Spoil­ing grand­chil­dren could lead to health woes

Evening Times - - NEWS - By TOM TOR­RANCE

LEAV­ING chil­dren with the grand­par­ents could turn them into over­weight smok­ers as adults with an in­creased risk of cancer, a new Glas­gow Univer­sity study shows.

They are over-in­dulged with cakes, bis­cuits and sweets and al­lowed to play video games or watch TV in­stead of run­ning about out­side, warn sci­en­tists.

Grand­par­ents also tend to smoke in front of them, ex­pos­ing them to se­cond hand fumes and mak­ing them more likely to pick up the habit as they get older.

The harm is un­in­ten­tional but is caus­ing ten­sion in fam­i­lies and pub­lic health cam­paigns are re­quired to ad­dress the is­sue, said the re­searchers.

Changes in so­cial con­di­tions – such as more women in the work­force, child­care costs and an in­crease in lone par­ent­ing – have led to an in­creased fo­cus on the role of grand­par­ents’ in chil­dren’s lives.

Lead au­thor Dr Stephanie Cham­bers, of the Univer­sity of Glas­gow, said: “From the stud­ies we looked at, it ap­pears par­ents of­ten find it dif­fi­cult to dis­cuss the is­sues of pas­sive smok­ing and over-treat­ing grand­chil­dren.

“Given many par­ents now rely on grand­par­ents for care, the mixed mes­sages about health chil­dren might be get­ting is per­haps an im­por­tant dis­cus­sion that needs to be had.”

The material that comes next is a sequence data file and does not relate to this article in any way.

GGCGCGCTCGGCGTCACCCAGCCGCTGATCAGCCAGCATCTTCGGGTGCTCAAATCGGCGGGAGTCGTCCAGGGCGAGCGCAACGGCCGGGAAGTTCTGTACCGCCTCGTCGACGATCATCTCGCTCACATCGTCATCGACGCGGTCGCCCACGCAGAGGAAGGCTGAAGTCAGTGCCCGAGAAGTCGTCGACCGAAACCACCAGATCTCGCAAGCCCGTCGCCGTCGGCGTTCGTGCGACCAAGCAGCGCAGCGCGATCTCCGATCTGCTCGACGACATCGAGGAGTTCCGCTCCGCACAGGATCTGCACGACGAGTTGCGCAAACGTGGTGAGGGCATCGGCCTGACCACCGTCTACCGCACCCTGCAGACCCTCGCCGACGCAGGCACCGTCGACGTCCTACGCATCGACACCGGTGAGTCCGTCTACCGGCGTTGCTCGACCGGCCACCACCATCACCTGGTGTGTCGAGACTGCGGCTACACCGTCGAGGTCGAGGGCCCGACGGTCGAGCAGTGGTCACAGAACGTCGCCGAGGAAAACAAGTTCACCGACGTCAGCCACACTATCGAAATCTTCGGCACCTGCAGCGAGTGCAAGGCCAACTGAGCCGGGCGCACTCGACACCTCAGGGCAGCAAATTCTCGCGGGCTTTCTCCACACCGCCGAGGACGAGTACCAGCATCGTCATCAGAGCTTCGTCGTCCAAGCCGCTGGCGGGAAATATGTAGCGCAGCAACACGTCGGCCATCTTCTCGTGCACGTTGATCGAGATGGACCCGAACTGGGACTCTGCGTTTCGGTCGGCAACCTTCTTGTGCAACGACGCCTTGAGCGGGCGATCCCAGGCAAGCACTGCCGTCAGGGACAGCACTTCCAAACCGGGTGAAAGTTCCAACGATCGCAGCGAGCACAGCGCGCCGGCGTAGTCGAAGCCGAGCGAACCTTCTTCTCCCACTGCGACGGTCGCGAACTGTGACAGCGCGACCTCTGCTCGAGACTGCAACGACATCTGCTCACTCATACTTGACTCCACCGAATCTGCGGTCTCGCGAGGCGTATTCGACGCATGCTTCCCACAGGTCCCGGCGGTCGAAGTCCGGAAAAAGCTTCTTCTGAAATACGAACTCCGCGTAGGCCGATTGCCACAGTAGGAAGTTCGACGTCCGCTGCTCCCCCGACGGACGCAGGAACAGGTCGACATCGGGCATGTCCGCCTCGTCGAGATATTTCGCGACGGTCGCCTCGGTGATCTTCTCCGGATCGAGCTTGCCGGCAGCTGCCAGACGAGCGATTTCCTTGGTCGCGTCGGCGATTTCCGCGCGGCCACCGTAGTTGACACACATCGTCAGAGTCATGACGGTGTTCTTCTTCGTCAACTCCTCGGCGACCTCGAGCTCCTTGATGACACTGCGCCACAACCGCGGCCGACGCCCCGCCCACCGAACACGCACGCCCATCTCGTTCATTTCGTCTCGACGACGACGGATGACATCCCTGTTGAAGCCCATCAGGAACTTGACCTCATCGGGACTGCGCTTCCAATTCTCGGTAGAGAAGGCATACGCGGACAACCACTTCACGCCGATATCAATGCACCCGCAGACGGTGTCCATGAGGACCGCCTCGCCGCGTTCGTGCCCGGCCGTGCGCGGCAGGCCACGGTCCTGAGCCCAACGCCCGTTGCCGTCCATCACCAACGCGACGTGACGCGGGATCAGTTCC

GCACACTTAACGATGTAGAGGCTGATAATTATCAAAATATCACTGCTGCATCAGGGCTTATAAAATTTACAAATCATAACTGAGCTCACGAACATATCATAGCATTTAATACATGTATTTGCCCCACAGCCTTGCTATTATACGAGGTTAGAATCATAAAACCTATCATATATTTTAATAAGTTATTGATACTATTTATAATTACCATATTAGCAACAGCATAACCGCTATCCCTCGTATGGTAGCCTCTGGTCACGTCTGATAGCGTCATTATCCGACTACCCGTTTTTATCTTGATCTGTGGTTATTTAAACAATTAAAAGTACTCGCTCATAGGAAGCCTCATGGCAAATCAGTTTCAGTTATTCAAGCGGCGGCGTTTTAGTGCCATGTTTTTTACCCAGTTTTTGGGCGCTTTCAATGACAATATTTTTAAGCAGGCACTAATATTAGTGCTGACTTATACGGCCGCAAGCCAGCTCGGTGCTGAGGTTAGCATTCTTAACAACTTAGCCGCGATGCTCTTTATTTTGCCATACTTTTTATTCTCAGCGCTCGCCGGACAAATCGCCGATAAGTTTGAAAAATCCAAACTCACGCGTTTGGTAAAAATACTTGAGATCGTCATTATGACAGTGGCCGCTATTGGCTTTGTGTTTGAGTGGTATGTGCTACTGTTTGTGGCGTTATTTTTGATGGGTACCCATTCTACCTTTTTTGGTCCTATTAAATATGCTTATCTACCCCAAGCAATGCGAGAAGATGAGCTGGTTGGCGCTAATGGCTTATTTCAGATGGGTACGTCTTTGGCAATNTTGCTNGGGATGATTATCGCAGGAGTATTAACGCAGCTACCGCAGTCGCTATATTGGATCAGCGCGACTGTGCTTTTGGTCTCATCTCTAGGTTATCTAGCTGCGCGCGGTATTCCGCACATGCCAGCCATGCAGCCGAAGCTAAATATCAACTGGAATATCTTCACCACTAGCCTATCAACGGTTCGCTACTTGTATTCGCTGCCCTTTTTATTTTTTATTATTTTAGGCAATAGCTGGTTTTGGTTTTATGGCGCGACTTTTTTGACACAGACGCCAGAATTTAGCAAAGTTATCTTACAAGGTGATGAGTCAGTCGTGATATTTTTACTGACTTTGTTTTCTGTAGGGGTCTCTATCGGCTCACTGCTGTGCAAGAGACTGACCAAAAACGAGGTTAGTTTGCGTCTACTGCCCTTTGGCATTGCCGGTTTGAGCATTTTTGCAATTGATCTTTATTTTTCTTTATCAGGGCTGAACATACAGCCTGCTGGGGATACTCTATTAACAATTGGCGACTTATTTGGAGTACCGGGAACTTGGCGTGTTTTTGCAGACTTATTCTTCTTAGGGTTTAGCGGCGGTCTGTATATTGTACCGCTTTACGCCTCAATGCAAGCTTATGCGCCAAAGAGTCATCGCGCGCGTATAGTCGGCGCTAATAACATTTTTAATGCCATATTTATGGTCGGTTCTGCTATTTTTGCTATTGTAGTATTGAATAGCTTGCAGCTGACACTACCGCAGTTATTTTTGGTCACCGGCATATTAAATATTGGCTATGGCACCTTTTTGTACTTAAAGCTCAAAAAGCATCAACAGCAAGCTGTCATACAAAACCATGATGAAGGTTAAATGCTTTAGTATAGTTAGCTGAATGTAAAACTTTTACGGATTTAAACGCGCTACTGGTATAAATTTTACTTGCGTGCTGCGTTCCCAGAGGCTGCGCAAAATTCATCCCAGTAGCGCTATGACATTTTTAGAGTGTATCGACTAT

Her team an­a­lysed 56 stud­ies with data from 18 coun­tries con­cern­ing the care pro­vided by grand­par­ents and found over­all they were in­ad­ver­tently hav­ing an ad­verse im­pact on young­sters’ health.

This was es­pe­cially in the ar­eas of weight and diet through ‘treat­ing’ and over­feed­ing and lack of phys­i­cal ac­tiv­ity.

Grand­par­ents tend to be less en­er­getic, so are more likely to stay in the home with the chil­dren than take them out­side.

The re­view also iden­ti­fied prob­lems re­gard­ing tobacco smoke. Grand­par­ents were not com­ply­ing with par­ents’ wishes re­gard­ing sec­ond­hand smoke, and their im­por­tance as role mod­els not to in­dulge in un­healthy be­hav­iours.

Dr Cham­bers said: “While the re­sults of this re­view are clear that be­hav­iour such as ex­po­sure to smok­ing and reg­u­larly treat­ing chil­dren in­creases cancer risks as chil­dren grow into adult­hood, it is also clear from the ev­i­dence that these risks are un­in­ten­tional.

“Cur­rently grand­par­ents are not the fo­cus of pub­lic health mes­sag­ing tar­geted at par­ents and in light of the ev­i­dence from this study, per­haps this is some­thing that needs to change given the prom­i­nent role grand­par­ents play in the lives of chil­dren.”

She said many life­style pat­terns are es­tab­lished in child­hood. Dr Cham­bers added: “In the tobacco stud­ies re­viewed, grand­par­ents smoked around grand­chil­dren.”

Un­til now re­search has largely fo­cused on the po­ten­tial role of par­ents in con­tribut­ing to­wards risk fac­tors for dis­eases such as cancer.

But there has been lim­ited in­ves­ti­ga­tion of the role of grand­par­ents, and other part ti me care­givers.

The study pub­lished in PLOS One was fi­nanced by Cancer Re­search UK and aimed at iden­ti­fy­ing any po­ten­tial in­flu­ence grand­par­ents’ habits may have on their grand­chil­dren’s health.

Kids are be­ing over-in­dulged with cakes and sweets, a study warned

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